In Neon’s Memoria Trailer, Tilda Swinton Lives With a Sound She Can’t Explain

In Neon’s Memoria Trailer, Tilda Swinton Lives With a Sound She Can’t Explain
Jessica (Tilda Swinton) tries to find an answer to her condition. (Screenshot: Neon)

“It’s like a rumble from the core of the Earth.” Neon has released the audibly fascinating first trailer for Memoria, director Apichatpong Weerasethakul’s English-language debut, about a woman travelling in South America while trying to solve the mystery of her “mysterious sensory syndrome.”

Neon, the distributor behind last year’s Academy Award-winning film Parasite, is back with another highly anticipated film, this time from acclaimed Thai filmmaker Weerasethakul. Memoria stars Tilda Swinton as Jessica Holland, a Scottish woman visiting Colombia who’s trying to find the answer for sounds she keeps hearing in her head without explanation.

Weerasethakul told La Tempestad last year that he wrote the part with Swinton in mind, noting that during the filming process “it was she who showed me this character.” The trailer is vague on details but creates a mood through its clever use of sound and atmosphere. However, there are references to trepanation, a surgical procedure where a hole is drilled into someone’s skull. It’s been used to relieve pressure under the skull, but in ancient times it was also performed on people (often against their will) to “let evil spirits out.”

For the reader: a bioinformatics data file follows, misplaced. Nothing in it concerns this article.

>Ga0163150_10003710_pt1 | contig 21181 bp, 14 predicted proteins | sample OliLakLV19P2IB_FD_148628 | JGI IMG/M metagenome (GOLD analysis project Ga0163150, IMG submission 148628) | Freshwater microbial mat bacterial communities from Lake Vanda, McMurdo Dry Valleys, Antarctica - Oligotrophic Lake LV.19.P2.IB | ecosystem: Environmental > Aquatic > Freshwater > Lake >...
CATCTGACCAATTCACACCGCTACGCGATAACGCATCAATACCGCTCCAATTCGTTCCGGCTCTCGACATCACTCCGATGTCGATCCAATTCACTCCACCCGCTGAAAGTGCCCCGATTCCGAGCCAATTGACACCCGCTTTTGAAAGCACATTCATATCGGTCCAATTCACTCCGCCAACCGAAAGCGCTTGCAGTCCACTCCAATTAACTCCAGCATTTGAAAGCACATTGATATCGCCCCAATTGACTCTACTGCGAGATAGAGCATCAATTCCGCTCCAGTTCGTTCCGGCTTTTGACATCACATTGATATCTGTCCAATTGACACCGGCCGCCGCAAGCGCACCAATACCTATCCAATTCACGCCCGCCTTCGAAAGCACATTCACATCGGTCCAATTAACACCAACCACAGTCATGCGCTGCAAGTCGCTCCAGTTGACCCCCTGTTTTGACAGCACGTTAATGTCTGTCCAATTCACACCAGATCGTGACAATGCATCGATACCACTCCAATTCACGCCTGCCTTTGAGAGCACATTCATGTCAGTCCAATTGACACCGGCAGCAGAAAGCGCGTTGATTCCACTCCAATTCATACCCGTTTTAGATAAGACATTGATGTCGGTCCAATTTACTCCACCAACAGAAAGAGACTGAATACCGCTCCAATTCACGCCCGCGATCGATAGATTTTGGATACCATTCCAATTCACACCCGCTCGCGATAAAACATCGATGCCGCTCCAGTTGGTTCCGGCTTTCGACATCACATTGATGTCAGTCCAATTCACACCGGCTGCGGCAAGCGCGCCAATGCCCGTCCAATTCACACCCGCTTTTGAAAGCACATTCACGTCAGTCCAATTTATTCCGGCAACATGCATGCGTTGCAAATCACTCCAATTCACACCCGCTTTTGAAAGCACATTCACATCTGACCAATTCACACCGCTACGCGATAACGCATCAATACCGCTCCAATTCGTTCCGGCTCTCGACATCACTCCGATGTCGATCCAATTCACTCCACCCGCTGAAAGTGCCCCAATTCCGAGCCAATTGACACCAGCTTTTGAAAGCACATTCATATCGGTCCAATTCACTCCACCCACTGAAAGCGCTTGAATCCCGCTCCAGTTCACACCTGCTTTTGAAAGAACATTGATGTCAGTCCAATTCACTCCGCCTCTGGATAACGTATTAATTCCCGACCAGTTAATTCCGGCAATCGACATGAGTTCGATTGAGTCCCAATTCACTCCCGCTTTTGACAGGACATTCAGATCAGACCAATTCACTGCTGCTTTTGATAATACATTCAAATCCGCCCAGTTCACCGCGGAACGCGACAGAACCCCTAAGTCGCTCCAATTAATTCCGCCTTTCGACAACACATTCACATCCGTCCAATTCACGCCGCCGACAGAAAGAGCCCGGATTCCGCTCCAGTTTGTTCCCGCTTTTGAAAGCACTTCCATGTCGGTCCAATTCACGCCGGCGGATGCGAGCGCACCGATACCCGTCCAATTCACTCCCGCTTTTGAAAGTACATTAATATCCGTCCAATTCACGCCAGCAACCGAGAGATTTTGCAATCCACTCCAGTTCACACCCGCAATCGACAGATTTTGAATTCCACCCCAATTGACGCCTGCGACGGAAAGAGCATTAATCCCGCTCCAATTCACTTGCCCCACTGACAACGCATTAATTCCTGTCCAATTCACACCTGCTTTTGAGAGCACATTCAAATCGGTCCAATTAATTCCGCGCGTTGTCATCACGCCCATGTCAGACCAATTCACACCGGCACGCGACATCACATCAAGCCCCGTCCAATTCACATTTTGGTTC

In a recent interview with the Hollywood Reporter, Weerasethakul said he was inspired to write the film while he was travelling in Colombia and found himself developing the symptoms of Exploding Head Syndrome — a medical condition where people find themselves wakened up by the sound of a loud explosion. From there, Memoria becomes a story (in English and Spanish) about Jessica finding herself as she tries to find answers to her condition. Is it physical, psychological, or perhaps something more supernatural?

“It became a story of this woman who is kind of drifting between places, and we don’t know much about her background, and I really don’t care about that. If you know my films, it’s more about the moment,” he said. “In retrospect, I think the whole film is about healing, and it’s about finding yourself. Or just finding a connection to a place and its people, all of the different layers there — and how you have to go through the process of simulation, and internal transformation. I hope the movie translates as that. Sorry, I cannot really explain. I think even after seeing the movie, you don’t really know what it is about. It’s just feelings.”

Memoria makes it debut at Cannes this week, but no wider release date has been announced yet.